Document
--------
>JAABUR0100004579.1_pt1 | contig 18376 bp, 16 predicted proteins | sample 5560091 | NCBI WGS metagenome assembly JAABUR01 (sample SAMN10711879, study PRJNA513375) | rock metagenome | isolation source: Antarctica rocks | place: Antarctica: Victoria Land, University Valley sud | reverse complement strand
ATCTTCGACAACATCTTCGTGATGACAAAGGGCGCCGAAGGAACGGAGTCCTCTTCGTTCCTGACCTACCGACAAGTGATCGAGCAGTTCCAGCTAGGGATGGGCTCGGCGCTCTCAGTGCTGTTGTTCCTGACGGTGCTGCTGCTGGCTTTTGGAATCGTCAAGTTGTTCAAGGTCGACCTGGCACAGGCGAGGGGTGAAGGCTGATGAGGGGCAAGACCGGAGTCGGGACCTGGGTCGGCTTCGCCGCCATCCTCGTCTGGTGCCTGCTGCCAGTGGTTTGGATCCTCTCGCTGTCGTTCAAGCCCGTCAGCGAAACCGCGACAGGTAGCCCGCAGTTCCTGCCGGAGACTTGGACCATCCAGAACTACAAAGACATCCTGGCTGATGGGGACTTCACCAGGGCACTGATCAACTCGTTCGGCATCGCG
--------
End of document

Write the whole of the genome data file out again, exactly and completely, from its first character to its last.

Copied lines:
>JAABUR0100004579.1_pt1 | contig 18376 bp, 16 predicted proteins | sample 5560091 | NCBI WGS metagenome assembly JAABUR01 (sample SAMN10711879, study PRJNA513375) | rock metagenome | isolation source: Antarctica rocks | place: Antarctica: Victoria Land, University Valley sud | reverse complement strand
ATCTTCGACAACATCTTCGTGATGACAAAGGGCGCCGAAGGAACGGAGTCCTCTTCGTTCCTGACCTACCGACAAGTGATCGAGCAGTTCCAGCTAGGGATGGGCTCGGCGCTCTCAGTGCTGTTGTTCCTGACGGTGCTGCTGCTGGCTTTTGGAATCGTCAAGTTGTTCAAGGTCGACCTGGCACAGGCGAGGGGTGAAGGCTGATGAGGGGCAAGACCGGAGTCGGGACCTGGGTCGGCTTCGCCGCCATCCTCGTCTGGTGCCTGCTGCCAGTGGTTTGGATCCTCTCGCTGTCGTTCAAGCCCGTCAGCGAAACCGCGACAGGTAGCCCGCAGTTCCTGCCGGAGACTTGGACCATCCAGAACTACAAAGACATCCTGGCTGATGGGGACTTCACCAGGGCACTGATCAACTCGTTCGGCATCGCG